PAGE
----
It has always been a strong aspect of the Dhaka Lit Fest that the organisers and producers never lose sight of these innovative artists
Different genres of literature have branched out in many different directions and this has never been truer before. In the postmodern age, literary and poetic talents push the boundaries of the grand narratives and strive to seek newer modes of communication with their audience. So they combine poetry with performance, or prose with visual art, to name just a few.
It has always been a strong aspect of the Dhaka Lit Fest that the organisers and producers never lose sight of these innovative artists. It explains why talented artists like Vuyelwa Maluleke and Prabda Yoon, and writers like Eddin Khoo have been featured in this year’s lineup.
Vuyelwa Maluleke is a Johannesburg-based spoken word artist, scriptwriter and actor who describes herself as a storyteller – archiving through her writing, influenced by her personal experience of blackness and womanness – living in present day South Africa. With a BA in dramatic arts from the University of Witwatersrand, she came under the spotlight when she was shortlisted for the Brunel University African Poetry in 2014. Maluleke is also the author of a chapbook titled Things we Lost in the Fire. Her writing serves as evidence that the black female body in South Africa is consistently being broken into in various spaces, that it can love and affirm itself is evidence of its ability to survive.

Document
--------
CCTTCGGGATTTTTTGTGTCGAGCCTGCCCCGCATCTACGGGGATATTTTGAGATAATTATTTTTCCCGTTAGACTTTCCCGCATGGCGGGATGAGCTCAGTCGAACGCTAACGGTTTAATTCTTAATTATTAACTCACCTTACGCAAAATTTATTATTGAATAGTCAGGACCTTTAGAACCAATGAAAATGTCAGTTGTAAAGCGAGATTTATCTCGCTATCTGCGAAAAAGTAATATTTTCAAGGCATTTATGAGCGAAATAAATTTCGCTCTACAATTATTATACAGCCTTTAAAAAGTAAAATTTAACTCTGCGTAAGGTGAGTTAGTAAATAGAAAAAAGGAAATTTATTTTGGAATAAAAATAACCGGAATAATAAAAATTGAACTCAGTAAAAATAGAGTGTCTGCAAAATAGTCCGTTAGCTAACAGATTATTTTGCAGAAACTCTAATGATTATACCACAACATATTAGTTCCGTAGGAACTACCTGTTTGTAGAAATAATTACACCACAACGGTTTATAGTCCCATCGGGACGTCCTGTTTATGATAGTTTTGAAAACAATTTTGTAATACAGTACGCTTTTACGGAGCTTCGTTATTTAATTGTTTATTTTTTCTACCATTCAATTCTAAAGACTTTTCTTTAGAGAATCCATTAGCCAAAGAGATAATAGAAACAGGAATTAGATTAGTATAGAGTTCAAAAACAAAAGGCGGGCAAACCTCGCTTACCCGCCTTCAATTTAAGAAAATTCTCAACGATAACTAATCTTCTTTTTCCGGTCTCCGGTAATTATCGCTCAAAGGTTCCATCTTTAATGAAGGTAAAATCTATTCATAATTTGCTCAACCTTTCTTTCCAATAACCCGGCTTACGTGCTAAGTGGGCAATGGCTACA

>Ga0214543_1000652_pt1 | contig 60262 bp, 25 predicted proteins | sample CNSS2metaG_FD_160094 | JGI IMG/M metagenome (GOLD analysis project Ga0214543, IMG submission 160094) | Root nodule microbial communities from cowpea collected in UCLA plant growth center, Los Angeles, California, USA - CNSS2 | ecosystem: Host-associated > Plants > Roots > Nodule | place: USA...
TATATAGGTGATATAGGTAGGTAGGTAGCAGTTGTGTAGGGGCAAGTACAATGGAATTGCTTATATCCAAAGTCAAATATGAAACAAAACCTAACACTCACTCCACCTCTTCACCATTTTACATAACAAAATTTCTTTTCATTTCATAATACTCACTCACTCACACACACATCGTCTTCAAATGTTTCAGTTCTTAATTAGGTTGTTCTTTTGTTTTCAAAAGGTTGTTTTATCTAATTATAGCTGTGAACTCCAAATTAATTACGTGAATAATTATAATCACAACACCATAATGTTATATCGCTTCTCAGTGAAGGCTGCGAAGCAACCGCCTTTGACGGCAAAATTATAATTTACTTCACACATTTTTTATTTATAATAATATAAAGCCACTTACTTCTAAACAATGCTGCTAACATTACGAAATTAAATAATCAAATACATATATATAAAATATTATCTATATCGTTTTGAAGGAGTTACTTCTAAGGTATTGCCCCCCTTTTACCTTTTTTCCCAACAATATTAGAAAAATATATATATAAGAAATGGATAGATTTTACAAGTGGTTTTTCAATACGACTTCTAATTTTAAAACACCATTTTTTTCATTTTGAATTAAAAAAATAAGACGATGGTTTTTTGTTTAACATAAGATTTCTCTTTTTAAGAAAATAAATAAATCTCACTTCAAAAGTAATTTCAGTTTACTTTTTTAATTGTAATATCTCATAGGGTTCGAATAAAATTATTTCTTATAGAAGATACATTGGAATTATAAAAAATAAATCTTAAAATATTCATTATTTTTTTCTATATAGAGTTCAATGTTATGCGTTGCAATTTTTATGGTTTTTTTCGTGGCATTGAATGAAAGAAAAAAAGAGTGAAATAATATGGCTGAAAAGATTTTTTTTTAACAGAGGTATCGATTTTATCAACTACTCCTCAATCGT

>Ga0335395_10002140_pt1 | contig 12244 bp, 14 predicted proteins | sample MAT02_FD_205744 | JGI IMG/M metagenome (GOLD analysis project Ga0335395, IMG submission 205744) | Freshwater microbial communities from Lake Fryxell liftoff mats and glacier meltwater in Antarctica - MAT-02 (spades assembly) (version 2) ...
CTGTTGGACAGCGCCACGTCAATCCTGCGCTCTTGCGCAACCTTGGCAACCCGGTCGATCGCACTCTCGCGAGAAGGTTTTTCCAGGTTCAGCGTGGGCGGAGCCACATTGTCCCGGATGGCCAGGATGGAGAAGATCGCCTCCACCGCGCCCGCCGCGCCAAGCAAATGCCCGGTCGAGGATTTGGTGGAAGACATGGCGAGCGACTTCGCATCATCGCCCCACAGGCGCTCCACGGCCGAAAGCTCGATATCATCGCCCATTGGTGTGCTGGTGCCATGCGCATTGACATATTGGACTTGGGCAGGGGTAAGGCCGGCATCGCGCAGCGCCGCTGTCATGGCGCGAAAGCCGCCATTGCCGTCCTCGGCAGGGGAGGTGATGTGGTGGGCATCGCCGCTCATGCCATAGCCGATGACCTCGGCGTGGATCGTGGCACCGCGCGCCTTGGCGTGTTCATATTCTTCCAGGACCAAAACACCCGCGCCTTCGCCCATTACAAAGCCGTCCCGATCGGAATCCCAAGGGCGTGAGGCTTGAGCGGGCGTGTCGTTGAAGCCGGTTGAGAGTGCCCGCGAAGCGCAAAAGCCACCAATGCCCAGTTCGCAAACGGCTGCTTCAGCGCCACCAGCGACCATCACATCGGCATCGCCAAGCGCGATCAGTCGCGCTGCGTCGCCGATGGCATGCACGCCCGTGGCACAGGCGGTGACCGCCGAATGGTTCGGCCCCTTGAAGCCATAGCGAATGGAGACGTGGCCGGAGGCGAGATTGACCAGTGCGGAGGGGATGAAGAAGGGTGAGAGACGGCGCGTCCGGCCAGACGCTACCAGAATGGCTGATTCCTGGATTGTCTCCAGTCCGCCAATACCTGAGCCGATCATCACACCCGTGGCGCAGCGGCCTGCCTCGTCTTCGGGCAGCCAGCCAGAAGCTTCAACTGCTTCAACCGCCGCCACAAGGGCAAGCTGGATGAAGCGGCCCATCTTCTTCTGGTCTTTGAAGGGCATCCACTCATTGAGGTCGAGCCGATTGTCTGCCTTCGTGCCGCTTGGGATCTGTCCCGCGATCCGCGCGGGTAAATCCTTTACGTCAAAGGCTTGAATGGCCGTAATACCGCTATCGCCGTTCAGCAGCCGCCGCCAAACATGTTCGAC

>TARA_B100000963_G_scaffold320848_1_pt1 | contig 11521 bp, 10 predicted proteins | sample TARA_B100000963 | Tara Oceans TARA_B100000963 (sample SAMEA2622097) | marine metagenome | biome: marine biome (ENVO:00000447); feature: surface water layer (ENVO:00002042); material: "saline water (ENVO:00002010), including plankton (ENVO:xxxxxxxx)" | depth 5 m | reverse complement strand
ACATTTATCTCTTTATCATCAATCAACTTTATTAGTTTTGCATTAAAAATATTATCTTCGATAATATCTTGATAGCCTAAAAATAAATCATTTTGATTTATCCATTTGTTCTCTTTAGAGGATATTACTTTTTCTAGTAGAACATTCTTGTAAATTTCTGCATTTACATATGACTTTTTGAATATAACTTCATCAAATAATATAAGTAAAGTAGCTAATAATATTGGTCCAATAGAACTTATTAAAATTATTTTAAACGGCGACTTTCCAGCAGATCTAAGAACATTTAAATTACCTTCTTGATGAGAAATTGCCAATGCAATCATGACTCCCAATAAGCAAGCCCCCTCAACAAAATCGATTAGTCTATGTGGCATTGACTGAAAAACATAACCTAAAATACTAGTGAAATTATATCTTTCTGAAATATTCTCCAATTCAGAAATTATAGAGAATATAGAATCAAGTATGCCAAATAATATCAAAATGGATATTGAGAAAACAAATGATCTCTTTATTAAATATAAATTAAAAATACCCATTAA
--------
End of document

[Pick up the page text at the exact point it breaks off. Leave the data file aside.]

Eddin Khoo is poet, writer, translator, journalist, teacher and independent art curator who has been widely published. He is also the founder of Pusaka, a leading cultural centre in the region which works to preserve and promote traditional and ritual arts in Malaysia, and Kala, a publishing house devoted to publishing literary translations of works from different languages into Malay, making them appeal to a bigger audience. Khoo studied Islamic thought and philosophy before co-authoring a book on traditional Malay woodcarving titled The Spirit of Wood (2003) and translating the works of Indonesian poet Goenawan Mohamad and Malaysian poet Latiff Mohidin into English. He is scheduled to publish his translation of Walt Whitman’s Leaves of Grass into Malay, sometime next year. Khoo is currently busy compiling and editing the complete writings of his father, Khoo Kay Kim, a famous Malaysian historian. He is also serving as the principal curator of the Southeast Asian cultural initiative and conversations series KataKatha.
Prabda Yoon is also one of those individuals who wears many hats. A writer, translator, graphic designer, publisher and film-maker based in Bangkok, Yoon is considered by many to be the voice of the Thai youth, who popularised post-modernist techniques and made them a mainstay in the stream of contemporary Thai literature. His story collection, Kwam Na Ja Pen (Probability), won the SEA Write Award in 2002. Yoon is responsible for running the publishing house Typhoon Studio, co-founded the independent bookshop Bookmoby Reader’s Cafe and serves as the vice president of International Affairs in the Publishers and Booksellers Association of Thailand (PUBAT). He is also the current president of the Asia Pacific Publishers Association (APPA).